By Fr. Glenn Jones:
Look … it’s (yet) another celebrity running for public office. “I like his/her movies, so I’m going to vote for him/her!” Of course, we don’t know whether the person would be a good or bad public servant, but hopefully the voter could muster up some sort of objective analysis of qualifications other than an unrelated-to-public-service accomplishment like starring in movies or playing in a band.
And yet, a closer look is always wise. After all, one might not expect Brian May of the band Queen, or the punk rocker Dexter Holland, to be intellectual giants at first glance, yet they have Ph.ds in astrophysics and molecular biology. Now … what was that saying about judging a book by its cover? To find out what someone or something is like, we have to go below just the surface.
We know that people can put on a good front—just ask anyone who’s been ripped off by telephone scammers or a dishonest salesman. Words are cheap; actions speak a lot more loudly. Even scripture warns: When you gain a friend, gain him through testing, and do not trust him hastily. For there is a friend who is such at his own convenience, but will not stand by you in your day of trouble.” (Sirach 6:7-8) So we look for friends, examples and mentors who have not just provided words, but have backed up words with deeds and thus gained our trust, especially if they’ve endured hardship in maintaining their principles.
Jesus Himself affirms the same trait in the true disciple: “Whoever does not bear his own cross and come after me, cannot be my disciple…” (Luke 14:27, 33) and “Not everyone who says to me, ‘Lord, Lord,’ shall enter the kingdom of heaven, but he who does the will of my Father…” (Matthew 7:21)
I was thinking about this recently when reading how the newly-converted Christian Barnabas accepted the then-notorious Paul into his friendship. Paul had up to then been the most ardent persecutor of Jewish converts to Christianity, and the Jerusalem converts at first didn’t want to have anything to do with Paul after his conversion: “…they were all afraid of him, for they did not believe that he was a disciple.” And yet Barnabas saw Paul’s actions and through them discerned Paul’s sincerity: “But Barnabas took him, and brought him to the apostles, and declared to them…how at Damascus he had preached boldly in the name of Jesus…” (Acts 9:26-27)
Barnabas saw in Paul a growing and sincere allegiance/dedication to truth, despite opposition that Paul would then—and later—encounter, and thus Barnabas and Paul would be long-time co-workers for truth and for their shared principles—principles based in the teaching of—and faith in—Jesus. This doesn’t mean that they agreed or got along swimmingly all the time; their argument of Acts 15 attests to that. But their mutual dedication to principle and to Jesus remained undiminished and undeterred.
Each searcher of truth inevitably examines himself (“An unexamined life is not worth living”, said Socrates) and his own strength and motivations: “How dedicated am I to what I believe is truly right and good? Will I have courage to endure loss of respect and prestige, wealth and opportunity, and even friends and family for what I truly believe?”
We’ve all likely experienced the stark difference of declaring loyalty to principle when unchallenged compared to actually defending our beliefs when challenge comes. Sometimes defending our principles actually does result in others’ rejection. Loss of good relations with friends and family are most hurtful; are we willing to bear even that for truth? But—if not—are we ready to endure wounded conscience, the shame of timidity and flight in the face of challenge?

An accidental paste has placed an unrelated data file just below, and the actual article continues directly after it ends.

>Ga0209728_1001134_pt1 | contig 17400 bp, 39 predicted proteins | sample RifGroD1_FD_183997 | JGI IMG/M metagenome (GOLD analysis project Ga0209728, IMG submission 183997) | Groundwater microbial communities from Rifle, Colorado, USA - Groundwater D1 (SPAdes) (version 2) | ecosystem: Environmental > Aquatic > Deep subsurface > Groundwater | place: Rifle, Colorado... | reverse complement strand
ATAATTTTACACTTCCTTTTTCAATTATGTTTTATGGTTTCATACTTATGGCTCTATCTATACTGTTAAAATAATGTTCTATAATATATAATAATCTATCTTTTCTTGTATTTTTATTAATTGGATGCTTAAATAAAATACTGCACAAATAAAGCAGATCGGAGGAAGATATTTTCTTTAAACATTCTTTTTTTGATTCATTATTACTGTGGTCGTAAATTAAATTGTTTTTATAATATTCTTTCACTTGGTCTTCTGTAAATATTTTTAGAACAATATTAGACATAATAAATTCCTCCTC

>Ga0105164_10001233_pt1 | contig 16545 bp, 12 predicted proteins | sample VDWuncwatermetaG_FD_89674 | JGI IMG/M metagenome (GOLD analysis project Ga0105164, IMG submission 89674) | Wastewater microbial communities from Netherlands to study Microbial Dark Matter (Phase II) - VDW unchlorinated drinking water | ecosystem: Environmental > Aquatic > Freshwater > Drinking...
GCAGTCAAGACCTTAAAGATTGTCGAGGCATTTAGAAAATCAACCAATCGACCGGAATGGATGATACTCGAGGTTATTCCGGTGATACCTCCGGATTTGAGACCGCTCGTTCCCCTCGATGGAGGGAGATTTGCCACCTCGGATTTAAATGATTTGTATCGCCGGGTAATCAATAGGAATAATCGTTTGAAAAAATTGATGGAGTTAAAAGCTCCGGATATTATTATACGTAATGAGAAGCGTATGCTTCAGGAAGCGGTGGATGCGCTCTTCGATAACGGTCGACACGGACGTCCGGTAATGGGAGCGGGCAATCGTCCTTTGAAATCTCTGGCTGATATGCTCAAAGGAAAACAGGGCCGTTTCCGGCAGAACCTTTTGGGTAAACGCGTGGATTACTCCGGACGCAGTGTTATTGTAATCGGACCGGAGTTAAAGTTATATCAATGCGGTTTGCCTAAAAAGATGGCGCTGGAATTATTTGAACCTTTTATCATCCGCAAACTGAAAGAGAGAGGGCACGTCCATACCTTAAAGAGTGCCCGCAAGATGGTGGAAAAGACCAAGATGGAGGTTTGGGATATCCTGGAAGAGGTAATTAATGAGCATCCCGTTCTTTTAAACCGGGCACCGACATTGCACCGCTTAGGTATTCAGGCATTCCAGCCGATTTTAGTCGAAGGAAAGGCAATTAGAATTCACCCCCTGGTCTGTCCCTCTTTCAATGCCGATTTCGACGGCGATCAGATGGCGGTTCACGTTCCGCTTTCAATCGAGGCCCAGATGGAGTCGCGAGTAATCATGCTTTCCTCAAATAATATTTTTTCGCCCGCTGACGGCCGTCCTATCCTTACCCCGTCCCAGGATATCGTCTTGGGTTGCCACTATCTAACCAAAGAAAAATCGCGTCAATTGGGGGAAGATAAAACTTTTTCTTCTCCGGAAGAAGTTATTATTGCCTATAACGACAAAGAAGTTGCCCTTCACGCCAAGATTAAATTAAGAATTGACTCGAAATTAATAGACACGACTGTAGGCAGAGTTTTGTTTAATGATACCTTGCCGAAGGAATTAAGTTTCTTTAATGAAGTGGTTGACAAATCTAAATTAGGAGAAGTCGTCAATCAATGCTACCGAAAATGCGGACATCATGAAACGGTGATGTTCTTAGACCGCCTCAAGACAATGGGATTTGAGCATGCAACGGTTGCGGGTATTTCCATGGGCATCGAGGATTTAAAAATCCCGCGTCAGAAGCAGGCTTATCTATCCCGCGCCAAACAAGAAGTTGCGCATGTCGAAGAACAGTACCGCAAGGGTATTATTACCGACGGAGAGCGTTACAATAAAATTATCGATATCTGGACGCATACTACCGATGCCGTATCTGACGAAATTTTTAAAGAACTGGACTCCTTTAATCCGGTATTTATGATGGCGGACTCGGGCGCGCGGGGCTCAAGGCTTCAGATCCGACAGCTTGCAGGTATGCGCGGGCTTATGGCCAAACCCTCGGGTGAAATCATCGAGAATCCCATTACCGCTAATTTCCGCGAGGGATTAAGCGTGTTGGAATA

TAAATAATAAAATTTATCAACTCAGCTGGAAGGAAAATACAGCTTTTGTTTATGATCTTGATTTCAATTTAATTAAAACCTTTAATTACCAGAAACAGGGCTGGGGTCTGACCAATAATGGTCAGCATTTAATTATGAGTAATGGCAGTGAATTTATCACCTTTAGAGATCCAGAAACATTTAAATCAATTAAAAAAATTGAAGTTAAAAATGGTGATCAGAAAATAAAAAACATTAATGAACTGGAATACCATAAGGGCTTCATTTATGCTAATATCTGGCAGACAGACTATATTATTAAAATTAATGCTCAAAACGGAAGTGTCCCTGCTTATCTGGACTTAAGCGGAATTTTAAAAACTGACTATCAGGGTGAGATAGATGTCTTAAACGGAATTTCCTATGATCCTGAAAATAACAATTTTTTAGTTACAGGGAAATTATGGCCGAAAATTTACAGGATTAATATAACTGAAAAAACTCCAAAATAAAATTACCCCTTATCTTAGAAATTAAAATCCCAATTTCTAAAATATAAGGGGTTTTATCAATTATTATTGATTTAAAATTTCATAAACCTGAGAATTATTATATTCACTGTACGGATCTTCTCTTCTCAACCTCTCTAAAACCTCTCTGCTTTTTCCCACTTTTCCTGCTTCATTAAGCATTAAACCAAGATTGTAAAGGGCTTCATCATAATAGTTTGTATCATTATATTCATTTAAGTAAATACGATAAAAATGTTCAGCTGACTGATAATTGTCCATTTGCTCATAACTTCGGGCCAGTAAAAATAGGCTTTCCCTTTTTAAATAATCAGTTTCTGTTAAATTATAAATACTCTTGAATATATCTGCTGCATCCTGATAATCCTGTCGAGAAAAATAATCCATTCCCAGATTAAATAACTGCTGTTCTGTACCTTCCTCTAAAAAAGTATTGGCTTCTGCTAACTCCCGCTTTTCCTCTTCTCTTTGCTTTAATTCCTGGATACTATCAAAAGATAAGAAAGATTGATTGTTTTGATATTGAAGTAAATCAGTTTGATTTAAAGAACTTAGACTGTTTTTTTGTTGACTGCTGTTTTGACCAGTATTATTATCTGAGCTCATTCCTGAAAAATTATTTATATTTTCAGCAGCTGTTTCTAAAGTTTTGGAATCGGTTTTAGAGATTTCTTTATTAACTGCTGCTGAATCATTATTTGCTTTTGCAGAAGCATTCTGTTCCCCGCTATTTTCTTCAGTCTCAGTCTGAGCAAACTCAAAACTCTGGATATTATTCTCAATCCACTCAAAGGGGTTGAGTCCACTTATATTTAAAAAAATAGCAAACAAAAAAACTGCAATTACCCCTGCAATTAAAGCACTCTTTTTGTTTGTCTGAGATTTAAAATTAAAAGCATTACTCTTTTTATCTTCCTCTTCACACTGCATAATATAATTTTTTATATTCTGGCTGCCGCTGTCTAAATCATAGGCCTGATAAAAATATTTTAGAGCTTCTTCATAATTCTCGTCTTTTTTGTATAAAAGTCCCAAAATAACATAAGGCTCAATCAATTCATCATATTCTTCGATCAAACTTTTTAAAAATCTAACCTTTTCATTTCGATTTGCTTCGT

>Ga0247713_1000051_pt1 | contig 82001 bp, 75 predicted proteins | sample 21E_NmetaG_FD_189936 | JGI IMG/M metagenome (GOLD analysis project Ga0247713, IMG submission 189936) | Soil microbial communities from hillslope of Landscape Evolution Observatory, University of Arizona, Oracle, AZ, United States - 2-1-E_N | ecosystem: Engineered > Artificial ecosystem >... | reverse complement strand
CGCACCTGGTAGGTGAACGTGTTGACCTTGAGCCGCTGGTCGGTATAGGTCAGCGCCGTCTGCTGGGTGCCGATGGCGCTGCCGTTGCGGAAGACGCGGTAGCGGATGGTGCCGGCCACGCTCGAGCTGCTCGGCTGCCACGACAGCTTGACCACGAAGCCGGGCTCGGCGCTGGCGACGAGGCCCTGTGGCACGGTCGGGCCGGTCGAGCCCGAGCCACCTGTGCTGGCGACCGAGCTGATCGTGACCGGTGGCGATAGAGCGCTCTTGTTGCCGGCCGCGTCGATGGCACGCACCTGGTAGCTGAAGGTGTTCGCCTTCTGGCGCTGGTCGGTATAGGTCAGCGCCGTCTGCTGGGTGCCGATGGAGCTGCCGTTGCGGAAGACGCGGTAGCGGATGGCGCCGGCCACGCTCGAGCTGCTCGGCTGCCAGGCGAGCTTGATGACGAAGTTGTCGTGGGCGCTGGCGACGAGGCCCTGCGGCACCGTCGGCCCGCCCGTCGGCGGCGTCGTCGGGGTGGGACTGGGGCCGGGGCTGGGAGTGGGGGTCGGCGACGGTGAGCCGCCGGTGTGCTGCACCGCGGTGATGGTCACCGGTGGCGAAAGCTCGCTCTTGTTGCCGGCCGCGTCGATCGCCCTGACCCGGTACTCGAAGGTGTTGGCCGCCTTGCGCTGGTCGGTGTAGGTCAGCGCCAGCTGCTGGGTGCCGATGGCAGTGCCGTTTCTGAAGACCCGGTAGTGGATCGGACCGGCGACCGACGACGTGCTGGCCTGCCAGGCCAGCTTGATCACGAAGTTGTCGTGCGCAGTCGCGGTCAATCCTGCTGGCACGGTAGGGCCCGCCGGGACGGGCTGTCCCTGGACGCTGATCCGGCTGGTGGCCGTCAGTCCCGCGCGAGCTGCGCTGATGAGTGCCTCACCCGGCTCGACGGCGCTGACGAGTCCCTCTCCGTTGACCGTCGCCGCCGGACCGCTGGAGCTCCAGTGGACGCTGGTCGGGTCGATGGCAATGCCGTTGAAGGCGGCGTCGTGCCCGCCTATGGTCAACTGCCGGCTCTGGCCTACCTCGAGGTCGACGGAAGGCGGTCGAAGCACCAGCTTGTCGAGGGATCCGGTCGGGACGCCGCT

A quote has rung in my own mind since the first time I saw the movie “The Kingdom of Heaven”: “…your soul is in your keeping alone…When you stand before God, you cannot say ‘But I was told by others to do thus’ or that virtue was not convenient at the time. This will not suffice.” And neither will it suffice even to soothe conscience, paraphrasing Shakespeare once again: “A coward dies a thousand deaths; the brave only once.”
In another vein, many declare: “I’m loyal to family/party/organization…no matter what!” But to what end? Would we be loyal to something that does not deserve loyalty? And if we are loyal to that which is undeserving, what do we really love or believe is true? Loyalty to the ideal that the group should hold matters so much more. If a family becomes corrupt, for example, true loyalty is not in joining them in corruption out of misguided “loyalty”, but rather working to get the family back to virtue and to that which is truly admirable.
Another memorable quote from that movie (it had a lot of good lines!) was the motto: “What man IS a man who does not make the world better?” Is this not the task—the mission—of anyone who seeks virtue and the good? Conversely, how very small is the one who works only for himself and for his own gain, forgetting that we keep no material thing of it for long. The only true gain lay in doing good in our daily lives. We plant seeds with our small works of charity, hoping and praying that they will bear fruit in seedlings which will “pay it forward”. After all, look what a bent-over little nun (Mother Theresa), a penniless preacher (St. Francis), a rag-tag gaggle of backwater bumpkins (the apostles), and a common workman (Jesus) accomplished, just to name a few of many. Thus we recall—and find hope—in Barnabas’ comrade’s counsel: “Whatever your task, work heartily, as serving the Lord and not men, knowing that from the Lord you will receive the inheritance as your reward…” (Colossians 3:23).
Rev. Glenn Jones is the Vicar General of the Archdiocese of Santa Fe and former pastor of Immaculate Heart of Mary Catholic Church in Los Alamos.